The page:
Contrary to appearances, stars are not superhuman.
Although we (and they) love the image of the star, in lots of ways they’re just like the rest of us.
I should know. I’ve had a few of them in my consulting room, as a coach and originally a psychotherapist. People you might have heard of. People who made me sit up a little straighter, with a slight shock at being that close to them. And they’ve told me what it’s really like to be a star.
And you know what? They’re just like you.
Just like you, they have their doubts and insecurities. They may show a confident face to the world, but deep inside they are as vulnerable as the rest of us. Criticism hurts. Praise is always welcome. There are times when they worry about failure. Sometimes they even feel a fraud, in danger of being found out.
So how come they are where they are, doing what they’re doing?
Obviously they are talented. But so are we all, to some degree. And talent is not a silver spoon, a birthright granting automatic fame and fortune. According to renowned creative director Dave Trott, it can even be a handicap:
What chance do those of us who aren’t talented stand against those who are?
Is it ever possible ordinary people to beat the gifted?
In my experience, yes.
Talented people tend to be complacent, and consequently lazy.
All you have to actually do is work harder.
Like many of us, the stars began with a dream. But dreams are cheap. Instead of sitting around daydreaming, they took action. Each of them did something very unusual. Something distinctive, outstanding, unique. They learned their craft. They worked hard. They took risks. They took their craft and transformed it into art. They took kicks in the teeth and learned from them. They got effective people on board. They got the word out. They promised and delivered, over and over again.
If you think you work hard, imagine being Jimi Hendrix. Yes he had a sublime gift, but he honed his talent with constant practice. Chas Chandler described Hendrix as never going anywhere without a guitar. At one stage, Chandler said it was impossible to get into the toilet because Jimi would take his guitar and sit there for hours because he liked the sound of the guitar bouncing off the tiles on the wall.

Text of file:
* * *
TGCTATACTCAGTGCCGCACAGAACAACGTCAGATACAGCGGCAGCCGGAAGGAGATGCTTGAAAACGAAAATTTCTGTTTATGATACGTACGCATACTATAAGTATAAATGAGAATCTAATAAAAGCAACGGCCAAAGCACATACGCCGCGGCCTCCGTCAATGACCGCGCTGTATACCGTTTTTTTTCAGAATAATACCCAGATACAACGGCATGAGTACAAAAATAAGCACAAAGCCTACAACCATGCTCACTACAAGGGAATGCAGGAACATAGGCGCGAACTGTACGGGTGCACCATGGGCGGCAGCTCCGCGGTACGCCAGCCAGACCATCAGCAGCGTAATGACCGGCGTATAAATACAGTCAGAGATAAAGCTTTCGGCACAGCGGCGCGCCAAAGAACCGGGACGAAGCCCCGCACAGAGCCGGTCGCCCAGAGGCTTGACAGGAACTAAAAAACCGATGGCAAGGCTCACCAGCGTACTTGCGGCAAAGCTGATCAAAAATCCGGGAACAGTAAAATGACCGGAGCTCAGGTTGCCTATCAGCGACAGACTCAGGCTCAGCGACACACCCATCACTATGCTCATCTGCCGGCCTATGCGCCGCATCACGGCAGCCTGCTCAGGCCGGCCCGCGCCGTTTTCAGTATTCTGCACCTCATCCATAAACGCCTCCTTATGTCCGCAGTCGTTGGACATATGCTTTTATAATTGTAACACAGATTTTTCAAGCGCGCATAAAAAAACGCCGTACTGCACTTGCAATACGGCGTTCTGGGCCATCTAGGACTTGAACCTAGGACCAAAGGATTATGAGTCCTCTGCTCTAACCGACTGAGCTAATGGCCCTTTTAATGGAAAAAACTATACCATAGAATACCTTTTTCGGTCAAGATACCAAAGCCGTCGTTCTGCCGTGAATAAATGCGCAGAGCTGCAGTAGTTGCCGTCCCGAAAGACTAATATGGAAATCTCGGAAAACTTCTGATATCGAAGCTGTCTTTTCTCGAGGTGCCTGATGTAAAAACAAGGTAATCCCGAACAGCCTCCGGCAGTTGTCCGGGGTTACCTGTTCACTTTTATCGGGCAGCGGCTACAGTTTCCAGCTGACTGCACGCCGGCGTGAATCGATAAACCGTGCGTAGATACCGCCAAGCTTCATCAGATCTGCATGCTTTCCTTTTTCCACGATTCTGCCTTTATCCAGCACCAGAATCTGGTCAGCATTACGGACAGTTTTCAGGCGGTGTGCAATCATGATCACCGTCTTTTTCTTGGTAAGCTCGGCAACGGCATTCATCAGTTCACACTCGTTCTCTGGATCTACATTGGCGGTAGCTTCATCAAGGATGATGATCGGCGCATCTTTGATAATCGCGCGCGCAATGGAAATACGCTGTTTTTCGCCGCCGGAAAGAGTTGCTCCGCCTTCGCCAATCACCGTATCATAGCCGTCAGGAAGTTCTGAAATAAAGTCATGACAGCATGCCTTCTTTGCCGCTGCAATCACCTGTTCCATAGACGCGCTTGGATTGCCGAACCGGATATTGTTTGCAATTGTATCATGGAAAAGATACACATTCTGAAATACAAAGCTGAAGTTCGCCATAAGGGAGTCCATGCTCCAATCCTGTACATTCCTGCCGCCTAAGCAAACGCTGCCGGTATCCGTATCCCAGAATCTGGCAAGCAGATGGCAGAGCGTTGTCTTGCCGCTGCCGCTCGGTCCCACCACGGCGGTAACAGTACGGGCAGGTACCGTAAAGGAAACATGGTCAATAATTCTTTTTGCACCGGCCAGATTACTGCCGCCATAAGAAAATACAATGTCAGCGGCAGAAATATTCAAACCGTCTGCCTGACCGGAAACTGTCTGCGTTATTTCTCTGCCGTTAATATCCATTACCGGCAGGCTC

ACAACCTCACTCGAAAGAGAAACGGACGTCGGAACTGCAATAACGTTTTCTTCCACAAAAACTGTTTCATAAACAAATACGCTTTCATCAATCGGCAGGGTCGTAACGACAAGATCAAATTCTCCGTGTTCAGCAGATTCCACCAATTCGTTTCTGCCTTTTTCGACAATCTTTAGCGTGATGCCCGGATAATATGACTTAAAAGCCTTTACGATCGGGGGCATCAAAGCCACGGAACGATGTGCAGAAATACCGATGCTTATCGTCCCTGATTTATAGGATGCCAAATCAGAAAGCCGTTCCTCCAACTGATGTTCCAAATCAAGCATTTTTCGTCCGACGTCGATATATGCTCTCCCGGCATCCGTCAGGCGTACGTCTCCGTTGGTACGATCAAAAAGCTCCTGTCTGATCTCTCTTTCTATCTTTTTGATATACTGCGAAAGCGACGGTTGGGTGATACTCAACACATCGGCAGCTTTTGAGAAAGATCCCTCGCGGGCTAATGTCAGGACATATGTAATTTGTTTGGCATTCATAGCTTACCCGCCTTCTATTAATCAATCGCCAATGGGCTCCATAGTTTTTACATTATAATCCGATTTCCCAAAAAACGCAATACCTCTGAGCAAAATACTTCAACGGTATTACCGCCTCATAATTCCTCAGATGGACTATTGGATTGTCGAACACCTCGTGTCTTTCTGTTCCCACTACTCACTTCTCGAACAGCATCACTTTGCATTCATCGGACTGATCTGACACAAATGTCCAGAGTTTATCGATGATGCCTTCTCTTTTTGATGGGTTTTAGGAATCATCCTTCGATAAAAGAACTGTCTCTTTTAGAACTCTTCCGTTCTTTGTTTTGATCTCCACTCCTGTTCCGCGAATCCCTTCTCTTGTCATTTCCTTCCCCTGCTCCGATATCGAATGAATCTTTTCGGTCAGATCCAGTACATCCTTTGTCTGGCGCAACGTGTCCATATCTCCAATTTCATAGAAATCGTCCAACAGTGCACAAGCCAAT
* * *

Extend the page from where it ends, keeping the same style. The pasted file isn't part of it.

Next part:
If you think you’re a perfectionist, imagine being Brian Wilson, who went through 17 recording sessions, 90 hours of tape and a reported $50,000 to record just one track. It’s not hard to imagine the complaints along the way, but no one complained about the result – ‘Good Vibrations’, a number one hit, acclaimed as one of the greatest tracks of all time.
If you find it daunting to present your work to a client, boss or potential funder, imagine being Pulp, backstage at Glastonbury in 1995. After 10 years in the indie wilderness, you’re only headlining tonight because Stone Roses guitarist John Squire broke his arm last week. You’re about to face tens of thousands of disappointed Stone Roses fans, knowing it will take something special to win them over. Your electrifying performance catapults you, at last, to national stardom. (I was in the crowd that night, definitely a show to remember.)
If you get discouraged by rejection, imagine being The Beatles in 1962, turned down by just about every record label in the land. You are losing patience with your manager Brian Epstein, as he trudges off to one more meeting, at Parlophone (a division of EMI, who have already rejected you once) …
These people didn’t stop at wishful thinking or working hard at a predictable career.
They didn’t just think different, they acted different. They took Lateral Action.
And they did it all with no guarantee of success. Because stardom is a risky business – as we’ll see in the next post…
Your Path to Stardom
What’s your biggest success so far?
When did you first dream of doing it?
What obstacles did you encounter?
How did you deal with fear?
What did success cost you?
What did you learn from that experience, that will contribute to your future success?